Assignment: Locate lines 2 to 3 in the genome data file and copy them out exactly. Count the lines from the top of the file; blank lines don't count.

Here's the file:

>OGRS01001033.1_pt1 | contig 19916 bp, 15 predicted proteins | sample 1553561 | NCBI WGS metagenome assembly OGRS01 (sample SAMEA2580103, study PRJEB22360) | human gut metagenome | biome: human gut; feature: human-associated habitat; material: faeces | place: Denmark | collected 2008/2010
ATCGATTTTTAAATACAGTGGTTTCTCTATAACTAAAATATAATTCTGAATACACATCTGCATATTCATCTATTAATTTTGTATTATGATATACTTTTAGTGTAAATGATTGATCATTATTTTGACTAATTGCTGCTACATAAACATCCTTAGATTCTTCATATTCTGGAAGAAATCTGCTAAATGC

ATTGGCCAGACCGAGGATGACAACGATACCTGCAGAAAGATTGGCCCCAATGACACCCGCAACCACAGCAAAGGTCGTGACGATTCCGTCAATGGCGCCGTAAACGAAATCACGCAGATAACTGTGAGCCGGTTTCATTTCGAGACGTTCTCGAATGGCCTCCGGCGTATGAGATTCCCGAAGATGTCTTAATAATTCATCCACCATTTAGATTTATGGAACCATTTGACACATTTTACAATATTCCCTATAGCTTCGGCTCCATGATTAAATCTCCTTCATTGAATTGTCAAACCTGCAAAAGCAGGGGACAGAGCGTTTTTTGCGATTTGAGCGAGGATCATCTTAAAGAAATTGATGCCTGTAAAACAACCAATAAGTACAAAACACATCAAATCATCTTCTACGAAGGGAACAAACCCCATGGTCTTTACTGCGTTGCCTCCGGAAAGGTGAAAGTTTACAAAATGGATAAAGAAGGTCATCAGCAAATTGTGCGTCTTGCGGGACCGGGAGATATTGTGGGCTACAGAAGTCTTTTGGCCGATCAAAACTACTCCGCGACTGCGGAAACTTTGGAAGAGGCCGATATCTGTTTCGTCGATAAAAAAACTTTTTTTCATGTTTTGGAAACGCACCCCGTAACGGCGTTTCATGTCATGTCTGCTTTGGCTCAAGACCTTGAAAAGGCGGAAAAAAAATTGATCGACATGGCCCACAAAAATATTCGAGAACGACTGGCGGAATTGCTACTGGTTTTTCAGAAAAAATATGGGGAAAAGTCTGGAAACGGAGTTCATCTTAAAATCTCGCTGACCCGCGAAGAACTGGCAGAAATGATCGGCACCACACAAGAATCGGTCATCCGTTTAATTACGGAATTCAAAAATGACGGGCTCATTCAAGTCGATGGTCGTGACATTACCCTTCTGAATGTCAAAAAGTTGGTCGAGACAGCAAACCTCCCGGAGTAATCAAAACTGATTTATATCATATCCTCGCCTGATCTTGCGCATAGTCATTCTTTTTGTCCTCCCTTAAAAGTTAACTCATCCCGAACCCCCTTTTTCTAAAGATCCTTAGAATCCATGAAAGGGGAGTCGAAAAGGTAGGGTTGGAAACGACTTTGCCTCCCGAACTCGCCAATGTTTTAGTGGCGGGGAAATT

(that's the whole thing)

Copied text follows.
ATCGATTTTTAAATACAGTGGTTTCTCTATAACTAAAATATAATTCTGAATACACATCTGCATATTCATCTATTAATTTTGTATTATGATATACTTTTAGTGTAAATGATTGATCATTATTTTGACTAATTGCTGCTACATAAACATCCTTAGATTCTTCATATTCTGGAAGAAATCTGCTAAATGC

ATTGGCCAGACCGAGGATGACAACGATACCTGCAGAAAGATTGGCCCCAATGACACCCGCAACCACAGCAAAGGTCGTGACGATTCCGTCAATGGCGCCGTAAACGAAATCACGCAGATAACTGTGAGCCGGTTTCATTTCGAGACGTTCTCGAATGGCCTCCGGCGTATGAGATTCCCGAAGATGTCTTAATAATTCATCCACCATTTAGATTTATGGAACCATTTGACACATTTTACAATATTCCCTATAGCTTCGGCTCCATGATTAAATCTCCTTCATTGAATTGTCAAACCTGCAAAAGCAGGGGACAGAGCGTTTTTTGCGATTTGAGCGAGGATCATCTTAAAGAAATTGATGCCTGTAAAACAACCAATAAGTACAAAACACATCAAATCATCTTCTACGAAGGGAACAAACCCCATGGTCTTTACTGCGTTGCCTCCGGAAAGGTGAAAGTTTACAAAATGGATAAAGAAGGTCATCAGCAAATTGTGCGTCTTGCGGGACCGGGAGATATTGTGGGCTACAGAAGTCTTTTGGCCGATCAAAACTACTCCGCGACTGCGGAAACTTTGGAAGAGGCCGATATCTGTTTCGTCGATAAAAAAACTTTTTTTCATGTTTTGGAAACGCACCCCGTAACGGCGTTTCATGTCATGTCTGCTTTGGCTCAAGACCTTGAAAAGGCGGAAAAAAAATTGATCGACATGGCCCACAAAAATATTCGAGAACGACTGGCGGAATTGCTACTGGTTTTTCAGAAAAAATATGGGGAAAAGTCTGGAAACGGAGTTCATCTTAAAATCTCGCTGACCCGCGAAGAACTGGCAGAAATGATCGGCACCACACAAGAATCGGTCATCCGTTTAATTACGGAATTCAAAAATGACGGGCTCATTCAAGTCGATGGTCGTGACATTACCCTTCTGAATGTCAAAAAGTTGGTCGAGACAGCAAACCTCCCGGAGTAATCAAAACTGATTTATATCATATCCTCGCCTGATCTTGCGCATAGTCATTCTTTTTGTCCTCCCTTAAAAGTTAACTCATCCCGAACCCCCTTTTTCTAAAGATCCTTAGAATCCATGAAAGGGGAGTCGAAAAGGTAGGGTTGGAAACGACTTTGCCTCCCGAACTCGCCAATGTTTTAGTGGCGGGGAAATT